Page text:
The procedure for notifying creditors of a share capital reduction will be applied only if payments from the share capital would reduce the share capital below 5% of the company’s total liabilities as set out in the approved financial report for the last financial year. The interests of the company’s creditors will be protected by the company being prohibited from making any distributions to shareholders which could lead to the company losing its ability, under normal circumstances, to meet its due and payable cash obligations within six months of the date of the payment. Similarly, there will be an obligation to inject share capital to cover future losses of the company, by at least 8% of the annual profit until the share capital reaches at least 5% of the company’s total liabilities under the most recent annual financial statement. These rules will create a new regime for protection of the rights of creditors of a simple stock company, including the regime for protection of the company’s equity. As is currently the case with limited-liability companies, the management board members or directors of a PSA will be liable for the company’s obligations only if they do not file a timely bankruptcy petition for the company.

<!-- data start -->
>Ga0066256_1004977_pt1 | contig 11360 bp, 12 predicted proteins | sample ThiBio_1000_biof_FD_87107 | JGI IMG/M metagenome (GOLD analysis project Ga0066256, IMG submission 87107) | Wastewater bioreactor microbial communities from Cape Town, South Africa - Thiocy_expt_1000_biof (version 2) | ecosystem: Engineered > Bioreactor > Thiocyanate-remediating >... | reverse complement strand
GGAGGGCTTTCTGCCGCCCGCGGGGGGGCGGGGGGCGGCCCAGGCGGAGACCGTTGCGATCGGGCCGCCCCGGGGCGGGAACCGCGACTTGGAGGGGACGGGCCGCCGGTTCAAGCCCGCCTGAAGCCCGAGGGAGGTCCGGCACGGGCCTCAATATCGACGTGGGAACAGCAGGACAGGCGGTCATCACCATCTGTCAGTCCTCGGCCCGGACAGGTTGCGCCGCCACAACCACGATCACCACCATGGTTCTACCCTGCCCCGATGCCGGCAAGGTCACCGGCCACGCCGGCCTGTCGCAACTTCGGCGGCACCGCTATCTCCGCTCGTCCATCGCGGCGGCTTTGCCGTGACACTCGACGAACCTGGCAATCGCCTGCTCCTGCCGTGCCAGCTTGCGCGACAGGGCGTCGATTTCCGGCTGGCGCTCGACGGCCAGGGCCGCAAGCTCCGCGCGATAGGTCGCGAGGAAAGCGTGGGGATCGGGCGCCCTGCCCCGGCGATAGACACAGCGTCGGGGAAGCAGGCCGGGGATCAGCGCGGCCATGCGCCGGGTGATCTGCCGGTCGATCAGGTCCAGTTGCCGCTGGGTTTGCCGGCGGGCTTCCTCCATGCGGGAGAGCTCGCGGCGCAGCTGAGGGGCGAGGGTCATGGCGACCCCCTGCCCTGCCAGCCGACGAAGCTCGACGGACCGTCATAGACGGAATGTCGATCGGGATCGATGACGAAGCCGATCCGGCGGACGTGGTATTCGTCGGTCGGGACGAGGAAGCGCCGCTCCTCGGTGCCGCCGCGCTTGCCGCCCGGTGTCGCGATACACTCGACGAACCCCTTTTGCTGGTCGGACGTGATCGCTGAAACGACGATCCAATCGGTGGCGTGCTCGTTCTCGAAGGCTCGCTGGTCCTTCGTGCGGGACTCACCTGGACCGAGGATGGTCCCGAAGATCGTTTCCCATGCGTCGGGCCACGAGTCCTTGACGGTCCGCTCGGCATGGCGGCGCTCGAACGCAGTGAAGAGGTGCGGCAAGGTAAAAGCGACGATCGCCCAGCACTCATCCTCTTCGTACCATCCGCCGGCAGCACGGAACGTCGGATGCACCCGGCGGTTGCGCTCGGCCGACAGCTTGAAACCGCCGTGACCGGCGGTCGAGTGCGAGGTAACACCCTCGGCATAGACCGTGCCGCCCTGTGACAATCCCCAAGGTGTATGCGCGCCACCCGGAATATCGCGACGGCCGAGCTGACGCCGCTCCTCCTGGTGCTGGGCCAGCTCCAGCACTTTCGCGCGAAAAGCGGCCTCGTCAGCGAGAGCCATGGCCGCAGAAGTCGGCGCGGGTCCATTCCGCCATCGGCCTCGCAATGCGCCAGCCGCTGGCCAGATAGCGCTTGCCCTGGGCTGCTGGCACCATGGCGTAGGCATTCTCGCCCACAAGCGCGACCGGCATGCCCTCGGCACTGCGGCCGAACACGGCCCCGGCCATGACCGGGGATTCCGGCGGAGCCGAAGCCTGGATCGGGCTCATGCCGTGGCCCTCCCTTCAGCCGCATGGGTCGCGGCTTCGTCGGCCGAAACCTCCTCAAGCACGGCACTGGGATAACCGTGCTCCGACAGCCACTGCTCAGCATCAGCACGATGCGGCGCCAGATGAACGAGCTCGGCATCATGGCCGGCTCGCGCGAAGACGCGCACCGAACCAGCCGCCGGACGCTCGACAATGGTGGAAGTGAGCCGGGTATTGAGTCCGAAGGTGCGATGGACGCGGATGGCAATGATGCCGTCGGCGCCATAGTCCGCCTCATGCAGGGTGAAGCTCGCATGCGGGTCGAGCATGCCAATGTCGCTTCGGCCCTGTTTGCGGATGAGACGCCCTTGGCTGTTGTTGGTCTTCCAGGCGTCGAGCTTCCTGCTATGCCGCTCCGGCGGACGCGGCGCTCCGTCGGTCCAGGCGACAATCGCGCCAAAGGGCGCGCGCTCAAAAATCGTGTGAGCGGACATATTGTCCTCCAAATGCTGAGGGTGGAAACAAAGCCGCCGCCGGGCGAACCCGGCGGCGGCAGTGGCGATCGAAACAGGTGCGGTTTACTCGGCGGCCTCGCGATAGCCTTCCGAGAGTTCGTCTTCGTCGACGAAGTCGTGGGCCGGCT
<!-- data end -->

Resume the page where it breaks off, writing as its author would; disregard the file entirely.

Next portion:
The right to dividends and any preference for shares can be shaped without restrictions as to the rules of profit distribution and the scope of preference imposed by law, unlike the rules applicable to other companies. The same applies to the possibility of freely shaping the shareholders’ individual rights. In addition, unlike in the rules governing limited-liability companies, it will be possible to waive voting rights in respect of preferred dividend shares in a PSA.